Noritake Dinnerware & Fine China
The history of Noritake china is closely tied to the history of commerce between the United States and Japan. In 1852 President Fillmore dispatched Commodore Matthew Calbraith Perry to Japan to propose a trade agreement with the shogunate government. On July 8, 1853, Perry sailed into Edo (Tokyo) Bay with his seven black ships. After eight days of negotiations, he left stating that he would return the following Spring, and in 1854 an agreement was reached.
In 1859 the shogun returned the favor by sending a trade delegation to the United States. Among the representatives was Baron Ichizaemon Morimura. This young, open-minded diplomat soon realized that Japanese ceramics, avidly collected in Europe since the days of Marco Polo, would be much welcomed by the American public. Because of political turmoil in Japan (the downfall of the shogunate and the restoration of the Meiji dynasty), Morimura had to wait until 1876 to act on his theory. That year he established a trading company with offices in Tokyo, and a retail and wholesale office in New York.
The new company, Morimura Brothers, sourced china, gifts and other decorative products in factories around Nagoya, the center of Japan's ceramic production, and exported the wares to a very receptive audience in America.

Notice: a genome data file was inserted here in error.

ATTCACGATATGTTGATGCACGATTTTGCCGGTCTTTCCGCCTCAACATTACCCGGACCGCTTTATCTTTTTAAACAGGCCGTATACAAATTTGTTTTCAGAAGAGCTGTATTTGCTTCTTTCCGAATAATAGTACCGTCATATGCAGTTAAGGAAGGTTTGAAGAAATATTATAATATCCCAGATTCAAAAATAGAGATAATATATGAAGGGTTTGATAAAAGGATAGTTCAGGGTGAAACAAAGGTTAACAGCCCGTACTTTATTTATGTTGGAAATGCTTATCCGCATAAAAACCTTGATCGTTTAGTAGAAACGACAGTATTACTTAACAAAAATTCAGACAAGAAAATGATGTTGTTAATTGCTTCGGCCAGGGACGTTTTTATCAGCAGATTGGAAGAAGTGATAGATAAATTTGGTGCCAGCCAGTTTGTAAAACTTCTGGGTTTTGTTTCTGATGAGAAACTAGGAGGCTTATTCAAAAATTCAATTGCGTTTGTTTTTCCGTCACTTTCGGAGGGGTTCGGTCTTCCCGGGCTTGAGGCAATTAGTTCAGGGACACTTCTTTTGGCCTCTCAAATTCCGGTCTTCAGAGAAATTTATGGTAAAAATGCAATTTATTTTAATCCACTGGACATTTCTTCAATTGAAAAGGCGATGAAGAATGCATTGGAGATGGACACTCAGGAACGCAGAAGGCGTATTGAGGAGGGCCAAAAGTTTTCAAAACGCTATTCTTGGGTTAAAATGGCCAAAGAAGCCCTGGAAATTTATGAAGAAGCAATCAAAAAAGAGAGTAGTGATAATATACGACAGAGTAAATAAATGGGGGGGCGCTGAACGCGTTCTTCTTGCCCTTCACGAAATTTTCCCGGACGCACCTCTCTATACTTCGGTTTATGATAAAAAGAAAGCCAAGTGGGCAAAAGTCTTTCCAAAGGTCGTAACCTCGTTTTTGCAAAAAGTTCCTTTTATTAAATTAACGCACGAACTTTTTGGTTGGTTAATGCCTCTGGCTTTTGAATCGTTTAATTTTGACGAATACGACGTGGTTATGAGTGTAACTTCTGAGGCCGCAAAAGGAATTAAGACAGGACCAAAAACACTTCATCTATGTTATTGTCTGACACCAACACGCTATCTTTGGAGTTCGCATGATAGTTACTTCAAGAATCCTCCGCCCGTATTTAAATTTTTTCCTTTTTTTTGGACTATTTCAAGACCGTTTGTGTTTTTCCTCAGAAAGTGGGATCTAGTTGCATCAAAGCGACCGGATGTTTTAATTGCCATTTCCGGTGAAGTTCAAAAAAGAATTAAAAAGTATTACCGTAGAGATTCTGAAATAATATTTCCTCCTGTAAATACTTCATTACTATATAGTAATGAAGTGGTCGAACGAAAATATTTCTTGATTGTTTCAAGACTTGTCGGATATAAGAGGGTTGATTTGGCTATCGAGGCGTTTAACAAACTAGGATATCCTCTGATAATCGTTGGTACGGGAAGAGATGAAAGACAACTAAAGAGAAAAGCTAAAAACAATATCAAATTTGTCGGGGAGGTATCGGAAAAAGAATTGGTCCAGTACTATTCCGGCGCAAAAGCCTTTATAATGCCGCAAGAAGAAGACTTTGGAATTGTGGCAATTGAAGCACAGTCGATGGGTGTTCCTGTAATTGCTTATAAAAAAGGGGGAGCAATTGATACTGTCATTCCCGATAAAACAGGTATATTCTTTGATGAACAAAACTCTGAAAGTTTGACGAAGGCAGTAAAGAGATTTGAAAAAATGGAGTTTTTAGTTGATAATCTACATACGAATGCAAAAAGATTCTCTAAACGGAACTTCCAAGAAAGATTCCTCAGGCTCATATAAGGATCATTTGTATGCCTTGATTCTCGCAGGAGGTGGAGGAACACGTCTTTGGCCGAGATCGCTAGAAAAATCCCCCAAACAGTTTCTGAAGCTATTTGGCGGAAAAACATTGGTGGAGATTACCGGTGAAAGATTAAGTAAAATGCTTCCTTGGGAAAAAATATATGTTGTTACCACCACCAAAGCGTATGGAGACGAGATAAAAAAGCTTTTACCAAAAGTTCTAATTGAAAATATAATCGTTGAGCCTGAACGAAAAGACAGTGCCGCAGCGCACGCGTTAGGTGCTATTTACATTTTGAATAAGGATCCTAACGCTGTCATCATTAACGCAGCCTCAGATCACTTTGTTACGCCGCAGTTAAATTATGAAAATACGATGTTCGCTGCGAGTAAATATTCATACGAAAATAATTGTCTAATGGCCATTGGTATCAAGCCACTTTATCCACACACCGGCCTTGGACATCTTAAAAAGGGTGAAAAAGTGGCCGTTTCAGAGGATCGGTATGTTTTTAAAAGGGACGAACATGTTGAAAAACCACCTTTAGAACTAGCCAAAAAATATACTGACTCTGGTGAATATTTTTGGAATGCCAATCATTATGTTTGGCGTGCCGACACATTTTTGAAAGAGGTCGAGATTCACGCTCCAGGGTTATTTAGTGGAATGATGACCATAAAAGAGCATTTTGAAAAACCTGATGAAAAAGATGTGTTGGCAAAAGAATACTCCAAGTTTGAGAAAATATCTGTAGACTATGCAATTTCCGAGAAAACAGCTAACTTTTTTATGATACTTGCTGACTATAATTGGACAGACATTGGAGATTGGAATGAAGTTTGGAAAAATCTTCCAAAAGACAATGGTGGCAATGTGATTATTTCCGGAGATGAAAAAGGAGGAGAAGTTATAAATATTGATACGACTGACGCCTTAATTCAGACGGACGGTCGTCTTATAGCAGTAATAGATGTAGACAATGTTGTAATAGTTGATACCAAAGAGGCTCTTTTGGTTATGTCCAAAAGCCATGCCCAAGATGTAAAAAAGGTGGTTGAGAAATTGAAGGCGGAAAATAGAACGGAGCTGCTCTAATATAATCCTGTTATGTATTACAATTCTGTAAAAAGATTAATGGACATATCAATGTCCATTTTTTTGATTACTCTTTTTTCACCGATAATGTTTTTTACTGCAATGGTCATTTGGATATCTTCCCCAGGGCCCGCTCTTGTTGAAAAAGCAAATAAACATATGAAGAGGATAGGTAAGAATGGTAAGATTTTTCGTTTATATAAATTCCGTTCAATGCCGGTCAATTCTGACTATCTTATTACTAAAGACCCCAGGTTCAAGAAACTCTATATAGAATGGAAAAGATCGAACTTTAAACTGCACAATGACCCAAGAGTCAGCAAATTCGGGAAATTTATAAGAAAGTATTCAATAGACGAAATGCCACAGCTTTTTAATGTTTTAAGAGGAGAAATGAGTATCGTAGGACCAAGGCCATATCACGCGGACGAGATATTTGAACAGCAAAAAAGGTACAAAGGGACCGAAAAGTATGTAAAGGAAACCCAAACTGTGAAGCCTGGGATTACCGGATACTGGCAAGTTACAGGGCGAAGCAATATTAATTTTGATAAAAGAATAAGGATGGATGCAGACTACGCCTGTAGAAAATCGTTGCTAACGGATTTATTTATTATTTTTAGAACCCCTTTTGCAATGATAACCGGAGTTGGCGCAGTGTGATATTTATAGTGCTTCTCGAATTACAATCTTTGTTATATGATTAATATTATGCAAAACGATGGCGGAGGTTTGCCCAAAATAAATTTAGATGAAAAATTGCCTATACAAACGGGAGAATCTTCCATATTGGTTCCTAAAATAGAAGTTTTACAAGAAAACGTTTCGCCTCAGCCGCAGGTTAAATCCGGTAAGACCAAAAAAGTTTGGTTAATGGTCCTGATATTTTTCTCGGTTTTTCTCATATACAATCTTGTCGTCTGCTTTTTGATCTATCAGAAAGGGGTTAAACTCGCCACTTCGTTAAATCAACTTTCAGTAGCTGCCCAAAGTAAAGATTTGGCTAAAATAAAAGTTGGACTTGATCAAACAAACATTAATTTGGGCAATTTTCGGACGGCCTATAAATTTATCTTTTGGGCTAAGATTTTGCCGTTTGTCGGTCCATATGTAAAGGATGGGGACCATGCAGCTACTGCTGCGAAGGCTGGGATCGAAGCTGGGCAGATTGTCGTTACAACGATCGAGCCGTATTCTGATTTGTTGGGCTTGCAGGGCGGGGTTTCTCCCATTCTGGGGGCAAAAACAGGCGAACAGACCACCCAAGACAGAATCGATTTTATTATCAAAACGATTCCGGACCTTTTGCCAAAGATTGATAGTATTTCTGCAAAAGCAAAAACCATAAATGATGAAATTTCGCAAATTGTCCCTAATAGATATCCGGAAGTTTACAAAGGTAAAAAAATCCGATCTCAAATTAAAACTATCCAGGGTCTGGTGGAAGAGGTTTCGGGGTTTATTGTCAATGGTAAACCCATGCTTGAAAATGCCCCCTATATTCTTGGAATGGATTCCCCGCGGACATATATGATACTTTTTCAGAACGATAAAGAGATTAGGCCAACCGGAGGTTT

By 1904, however, Morimura was determined to control the design and quality of his exports by building his own factory. He chose a location in a little village named Noritake just outside of Nagoya. But it took six years to perfect a manufacturing process that would meet Morimura's exacting standards. Thus the first china products from the new company, called Nippon Toki Kaisha, left Japan for the U.S. in 1910. Since then the United States has remained the principal market for Noritake china.
For over 100 years since that first plate left the factory, Noritake has been setting the table for millions of Americans, and for satisfied consumers world wide. Today Noritake china and Noritake crystal is manufactured in factories located around the world, and exported to over 100 countries. The popularity of the china, and its identification with the little village that is now part of Nagoya city proper, became so great that the company officially changed its name to Noritake Company in 1981.
The Noritake Collections
There are so many current Noritake collections, that we have divided the patterns into sections. If you do not see your favorite pattern listed, visit the Discontinued & Current Patterns section for a catalog of all the Noritake patterns that we have identified.